One of the keys — if not the key — to success in politics is fighting out the election on your home turf.
Voters tend to have strong pre-conceived notions about which party does better on a variety of issues and those perceptions — whether right or wrong — tend to determine the landscape on which races are fought and won.
Republicans have almost always won the tax argument because their message is simpler: Don’t raise taxes. The Democratic argument — that increases in revenue (particularly on those who make the most) are, at times, necessary — is more nuanced and therefore tougher to sell in an election context.
“Voters understand that Democrats generally want bigger government spending and more government control, while Republicans want less government spending and less government control,” said Glen Bolger, a Republican pollster.
Mark Penn, a longtime Democratic strategist, agreed that taxes are traditionally a political loser for his side. “People who vote to lower taxes typically vote Republican and Democrats usually pick up votes from those who are looking to preserve services and entitlement,” said Penn. “That’s still true today. There are few votes in raising taxes, even just on the wealthy.”
Which brings us to today, the deadline for filing your state and federal income tax returns. (Do it! Hurry up!) Democrats have done considerable messaging on taxes in the runup to today’s deadline, culminating in a vote Monday night on the so-called “Buffett Rule” that would have forced those who make $2 million or more a year to pay at least a 30 percent tax rate. (It failed by a vote of 51-45.)
The Obama White House seems to believe that the idea of talking taxes as a losing proposition for them is a thing of the past. And, there is some polling data to back that sentiment up.
A Gallup survey released last week showed 60 percent of those tested supportive of the Buffett Rule while just 37 percent opposed it. And the long term trend on which side people trust more on taxes suggests it may no longer be a clear win for Republicans.
The most recent Washington Post-ABC News poll that asked the trust question on taxes was in January. At that point, 42 percent said congressional Republicans could do a better job handling taxes while 40 percent said President Obama was better equipped to do the better job. Average the findings of the five previous Post-ABC surveys that asked that same question and Obama takes 43.8 percent to 43 percent for congressional Republicans.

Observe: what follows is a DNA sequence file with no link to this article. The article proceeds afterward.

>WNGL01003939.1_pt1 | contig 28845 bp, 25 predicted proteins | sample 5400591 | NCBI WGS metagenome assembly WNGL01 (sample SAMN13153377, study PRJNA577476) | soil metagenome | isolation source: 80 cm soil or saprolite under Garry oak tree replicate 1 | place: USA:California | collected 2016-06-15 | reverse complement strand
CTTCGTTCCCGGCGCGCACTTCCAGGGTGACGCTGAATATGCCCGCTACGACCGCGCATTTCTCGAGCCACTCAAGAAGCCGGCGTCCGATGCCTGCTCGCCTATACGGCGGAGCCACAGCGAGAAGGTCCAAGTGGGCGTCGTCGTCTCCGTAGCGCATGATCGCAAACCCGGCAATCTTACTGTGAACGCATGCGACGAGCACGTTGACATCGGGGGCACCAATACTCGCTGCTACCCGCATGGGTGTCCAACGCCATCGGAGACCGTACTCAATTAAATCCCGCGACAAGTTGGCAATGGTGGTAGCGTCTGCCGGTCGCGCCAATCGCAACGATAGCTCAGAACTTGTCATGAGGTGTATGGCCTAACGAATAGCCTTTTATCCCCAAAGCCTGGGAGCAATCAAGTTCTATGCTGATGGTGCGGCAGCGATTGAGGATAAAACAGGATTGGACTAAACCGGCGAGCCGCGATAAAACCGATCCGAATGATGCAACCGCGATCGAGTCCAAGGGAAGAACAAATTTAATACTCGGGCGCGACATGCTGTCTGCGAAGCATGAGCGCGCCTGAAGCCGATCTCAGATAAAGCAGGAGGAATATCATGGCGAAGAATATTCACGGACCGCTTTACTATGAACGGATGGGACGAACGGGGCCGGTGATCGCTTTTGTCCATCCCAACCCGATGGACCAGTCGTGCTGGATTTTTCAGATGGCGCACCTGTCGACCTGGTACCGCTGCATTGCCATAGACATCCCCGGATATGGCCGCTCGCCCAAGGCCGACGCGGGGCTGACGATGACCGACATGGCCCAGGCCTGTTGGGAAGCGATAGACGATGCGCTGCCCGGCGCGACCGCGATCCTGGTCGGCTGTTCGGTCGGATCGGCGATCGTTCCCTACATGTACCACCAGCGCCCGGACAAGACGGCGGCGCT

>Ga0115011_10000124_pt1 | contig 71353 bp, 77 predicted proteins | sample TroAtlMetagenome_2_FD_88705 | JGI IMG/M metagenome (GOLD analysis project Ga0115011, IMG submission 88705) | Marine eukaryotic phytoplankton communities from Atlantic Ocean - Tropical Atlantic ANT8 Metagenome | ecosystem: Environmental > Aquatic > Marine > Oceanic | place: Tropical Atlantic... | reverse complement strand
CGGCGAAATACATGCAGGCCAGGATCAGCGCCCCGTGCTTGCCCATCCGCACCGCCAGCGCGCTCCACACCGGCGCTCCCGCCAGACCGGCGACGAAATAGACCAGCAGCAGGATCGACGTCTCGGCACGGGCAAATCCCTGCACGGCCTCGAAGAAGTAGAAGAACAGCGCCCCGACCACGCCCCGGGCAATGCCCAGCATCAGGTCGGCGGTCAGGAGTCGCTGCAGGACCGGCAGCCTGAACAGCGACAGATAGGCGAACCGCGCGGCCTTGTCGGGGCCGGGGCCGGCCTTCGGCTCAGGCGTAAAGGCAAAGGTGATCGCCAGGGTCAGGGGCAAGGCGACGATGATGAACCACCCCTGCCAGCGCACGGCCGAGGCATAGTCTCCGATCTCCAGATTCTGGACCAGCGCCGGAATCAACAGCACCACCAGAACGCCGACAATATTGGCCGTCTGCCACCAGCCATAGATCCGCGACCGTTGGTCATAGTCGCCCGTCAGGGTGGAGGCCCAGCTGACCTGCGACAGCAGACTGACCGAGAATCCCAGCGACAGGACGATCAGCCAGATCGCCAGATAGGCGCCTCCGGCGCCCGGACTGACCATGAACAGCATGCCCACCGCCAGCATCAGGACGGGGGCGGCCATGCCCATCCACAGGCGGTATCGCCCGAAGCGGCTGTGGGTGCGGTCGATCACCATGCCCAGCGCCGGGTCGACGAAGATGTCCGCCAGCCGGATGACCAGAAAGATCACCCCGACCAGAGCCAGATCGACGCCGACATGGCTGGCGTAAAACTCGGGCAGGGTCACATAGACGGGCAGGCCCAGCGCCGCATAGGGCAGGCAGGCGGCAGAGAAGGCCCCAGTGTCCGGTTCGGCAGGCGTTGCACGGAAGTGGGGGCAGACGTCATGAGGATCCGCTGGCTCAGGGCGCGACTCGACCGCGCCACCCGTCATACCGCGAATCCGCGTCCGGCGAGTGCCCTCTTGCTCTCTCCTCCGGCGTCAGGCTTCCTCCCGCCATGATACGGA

Some part of those results may have to do with the fact that congressional Republicans are far less popular than Obama and so are less likely to do well on any measure comparing them with the president.
But, several Democratic strategists we talked to insisted that the poll numbers reflect a changing dynamic in the tax debate — a shift from simply a choice between higher or lower taxes to a discussion about fairness.
“I think the perception (and reality) of middle class voters that the rich (and big corporations) get away without paying their fair share because of special loopholes and benefits has narrowed the playing field a bit,” Democratic pollster John Anzalone wrote in an email to the Fix. “This election is not about taxes so if there is a tax narrative, it currently is benefiting us because it shows voters whose side Democrats and Obama are on.”
Added Fred Yang, a partner in the Democratic polling firm Garin Hart Yang Research: “I don’t think Democrats should proactively want to discuss taxes, but compared to past years, given the negative feelings toward Wall Street and the one percent, I think we seem to be better armed (and more credible) to shift the debate to tax fairness.”
(The Post’s Greg Sargent flags data from CNN’s latest poll that suggests the fairness argument is paying political dividends for Democrats.)
The Buffett Rule push certainly fits into that narrative as does the White House’s (so far unsuccessful) push to eliminate tax breaks for oil companies.
What’s clear is that the Obama White House is gambling heavily that they can not only talk about taxes but win a political fight over them. The political rules of the past suggest that they are willingly choosing to play an away game. But the political rules of the past may be changing.